Business Software

Social networking security threats taken too lightly

Editor’s Note: The following article is reprinted from Network World.

There's a gap between reports of malware generated from social networking sites and the potential threat businesses perceive, according to results of Sophos' s "Security Threat Report 2011."

The December 2010 survey says that reports of malware from social networking sites are on the rise. Malware from these sites hit 40 percent of users, up from 21.2 percent in April 2009 and 36 percent in December of 2009. Phishing is also on the rise, reaching 43 percent of social networking users in December 2010, up from 21 percent in April 2009 and 30 percent in December 2009, the report says.

Still, more than half the companies surveyed for the report allow unlimited access to Facebook, Twitter and Linked In, and 59 percent of businesses surveyed think that employee behavior on social networks could endanger corporate security.

Addressing Facebook's application system, the report notes that any member can write any application—possibly malicious—and install it on their page where it can spread to other users. The problem could be addressed by walling off Facebook and allowing only approved apps or granting users the ability to ban all but vetted apps from their pages.

Of those surveyed, only 4.49 percent opposed walling off the site from all but approved apps, the report says.

The Sophos report recommends that social networks force privacy decisions onto their users by having them determine who would be able to see data they upload to their pages on the sites. "Such an approach would drastically improve the security of potentially sensitive information," the report says.

Privacy is a worry for social-site users, with 16 percent saying they have quit Facebook over privacy issues and another 30 percent saying they are highly likely to. Sophos says in the report that taking steps now rather than waiting for laws to define them would increase user trust in the networks.

In another area, the report says that perfectly legitimate Web sites are compromised at a rapid clip. With 30,000 new malicious URLs being found every day and 70 percent of malicious URLs belonging to hacked legitimate sites, the problem is growing.

The main threat is that these sites perform driveby downloads that compromise the computers used by visitors to the sites. Popular malware seizes files on victim machines and holds them for ransom until users pay to unlock them with passwords, the report says. The lion's share—39.39 percent—of sites distributing malicious malware are hosted in the U.S., with France (10 percent) and Russia (8.72 percent) coming in second and third.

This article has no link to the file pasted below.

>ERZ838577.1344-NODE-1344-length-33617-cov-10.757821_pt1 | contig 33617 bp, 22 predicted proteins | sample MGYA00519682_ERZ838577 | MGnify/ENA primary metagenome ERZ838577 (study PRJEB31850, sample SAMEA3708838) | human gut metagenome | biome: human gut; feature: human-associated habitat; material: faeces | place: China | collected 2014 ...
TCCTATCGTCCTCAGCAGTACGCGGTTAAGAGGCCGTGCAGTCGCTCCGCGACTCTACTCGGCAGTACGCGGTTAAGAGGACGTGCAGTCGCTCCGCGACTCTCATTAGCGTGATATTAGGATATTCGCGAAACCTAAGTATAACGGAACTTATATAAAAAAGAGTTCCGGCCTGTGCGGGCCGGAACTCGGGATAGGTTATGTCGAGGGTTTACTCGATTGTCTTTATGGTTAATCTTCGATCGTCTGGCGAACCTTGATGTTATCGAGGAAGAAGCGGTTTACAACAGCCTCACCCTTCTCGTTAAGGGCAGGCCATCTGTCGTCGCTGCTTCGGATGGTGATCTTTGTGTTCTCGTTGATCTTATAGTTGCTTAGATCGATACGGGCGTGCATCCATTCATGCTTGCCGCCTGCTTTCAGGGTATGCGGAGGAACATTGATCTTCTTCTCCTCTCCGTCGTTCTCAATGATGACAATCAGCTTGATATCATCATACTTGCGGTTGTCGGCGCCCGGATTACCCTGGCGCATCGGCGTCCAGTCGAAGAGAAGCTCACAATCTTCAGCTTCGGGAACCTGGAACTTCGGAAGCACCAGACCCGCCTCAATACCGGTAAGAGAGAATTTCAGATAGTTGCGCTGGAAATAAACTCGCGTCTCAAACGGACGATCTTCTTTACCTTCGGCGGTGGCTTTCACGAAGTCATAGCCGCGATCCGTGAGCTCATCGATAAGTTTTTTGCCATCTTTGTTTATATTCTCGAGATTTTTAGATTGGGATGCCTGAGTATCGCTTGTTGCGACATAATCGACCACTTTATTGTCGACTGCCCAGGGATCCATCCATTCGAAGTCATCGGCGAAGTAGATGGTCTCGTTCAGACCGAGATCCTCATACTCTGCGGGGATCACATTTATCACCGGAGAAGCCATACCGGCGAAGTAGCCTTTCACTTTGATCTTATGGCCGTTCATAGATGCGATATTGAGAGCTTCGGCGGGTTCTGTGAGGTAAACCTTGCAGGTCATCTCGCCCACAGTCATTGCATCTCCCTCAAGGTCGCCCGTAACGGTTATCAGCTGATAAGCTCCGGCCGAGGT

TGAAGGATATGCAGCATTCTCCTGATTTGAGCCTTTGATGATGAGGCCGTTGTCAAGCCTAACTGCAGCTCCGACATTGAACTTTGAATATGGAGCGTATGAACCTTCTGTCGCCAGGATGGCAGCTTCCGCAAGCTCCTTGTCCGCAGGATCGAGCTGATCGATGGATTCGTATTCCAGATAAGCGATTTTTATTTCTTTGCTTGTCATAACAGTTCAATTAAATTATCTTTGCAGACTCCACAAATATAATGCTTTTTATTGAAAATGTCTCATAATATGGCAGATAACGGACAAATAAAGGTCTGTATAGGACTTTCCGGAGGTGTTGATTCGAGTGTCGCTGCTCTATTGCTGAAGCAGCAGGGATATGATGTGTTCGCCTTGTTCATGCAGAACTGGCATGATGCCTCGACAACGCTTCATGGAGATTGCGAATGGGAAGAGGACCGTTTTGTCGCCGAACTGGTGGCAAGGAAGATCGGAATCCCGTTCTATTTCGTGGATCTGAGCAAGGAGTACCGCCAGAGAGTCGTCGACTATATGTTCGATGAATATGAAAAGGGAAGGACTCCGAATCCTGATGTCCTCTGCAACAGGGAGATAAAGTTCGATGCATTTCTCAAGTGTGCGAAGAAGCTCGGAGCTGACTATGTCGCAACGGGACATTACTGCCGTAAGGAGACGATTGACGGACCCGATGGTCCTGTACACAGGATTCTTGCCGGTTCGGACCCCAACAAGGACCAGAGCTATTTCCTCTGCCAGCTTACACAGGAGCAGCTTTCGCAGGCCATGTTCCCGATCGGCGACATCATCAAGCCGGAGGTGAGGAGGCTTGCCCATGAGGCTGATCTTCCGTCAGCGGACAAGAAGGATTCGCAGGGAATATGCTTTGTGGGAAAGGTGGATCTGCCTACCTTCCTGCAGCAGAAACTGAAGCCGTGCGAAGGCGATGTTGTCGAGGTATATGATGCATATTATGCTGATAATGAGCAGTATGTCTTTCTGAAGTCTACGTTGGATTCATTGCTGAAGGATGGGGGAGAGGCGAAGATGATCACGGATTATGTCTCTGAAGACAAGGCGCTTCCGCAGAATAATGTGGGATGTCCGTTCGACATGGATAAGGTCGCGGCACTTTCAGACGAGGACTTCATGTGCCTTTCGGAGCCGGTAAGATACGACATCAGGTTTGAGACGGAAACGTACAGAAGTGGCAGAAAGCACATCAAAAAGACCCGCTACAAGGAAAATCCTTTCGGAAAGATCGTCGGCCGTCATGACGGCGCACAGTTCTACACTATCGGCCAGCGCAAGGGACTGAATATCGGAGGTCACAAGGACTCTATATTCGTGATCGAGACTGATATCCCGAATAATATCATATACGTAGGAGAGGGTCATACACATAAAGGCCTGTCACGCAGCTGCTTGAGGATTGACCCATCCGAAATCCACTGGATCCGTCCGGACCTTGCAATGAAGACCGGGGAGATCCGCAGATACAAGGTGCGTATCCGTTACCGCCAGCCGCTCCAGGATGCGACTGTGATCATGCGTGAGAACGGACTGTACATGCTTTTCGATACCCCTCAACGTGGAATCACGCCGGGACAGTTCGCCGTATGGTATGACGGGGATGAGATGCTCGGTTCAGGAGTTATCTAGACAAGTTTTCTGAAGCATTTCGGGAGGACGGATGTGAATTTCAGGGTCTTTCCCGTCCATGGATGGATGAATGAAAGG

The report also looked at cyberwarfare. Most of those surveyed by Sophos say that they approve of their own governments spying on other countries using hacking and malware as tools. For 23 percent, that approval was blanket, but another 40 percent said it was OK only during wartime. More than half (54 percent) thought their country wasn't doing enough to protect from Internet attacks, and 40 percent said they just didn't know.

The report also noted that social engineering continues to prove effective for online criminals, and offered up these 10 warnings for avoiding social engineering that can lead to being victimized on the Internet:

 

  • If an offer sounds too good to be true, it probably is.
  • If you can't think of a good reason you were singled out for a windfall, it's probably a scam.
  • If you can't think of a good reason you were singled out for a windfall, it's probably a scam.
  • Don't believe things just because they are stated in e-mail or on Web sites.
  • Don't click on alluring links without thinking through the possible consequences.
  • Never provide personal or company information unless you are certain of the identity and authority of the person requesting it.
  • Never reveal personal and financial information via e-mail or by following links to sites to enter such information.
  • If you doubt the legitimacy of e-mail, contact the sender by a separate channel you look up.
  • Check URLs of sites you visit to be sure they are the URLs you actually want, not a similarly named ones that may be malicious.
  • Don't send sensitive information over the Internet if you aren't confident of the site's security.
  • Be suspicious of unsolicited phone calls and e-mails seeking information about your business and employees.

 

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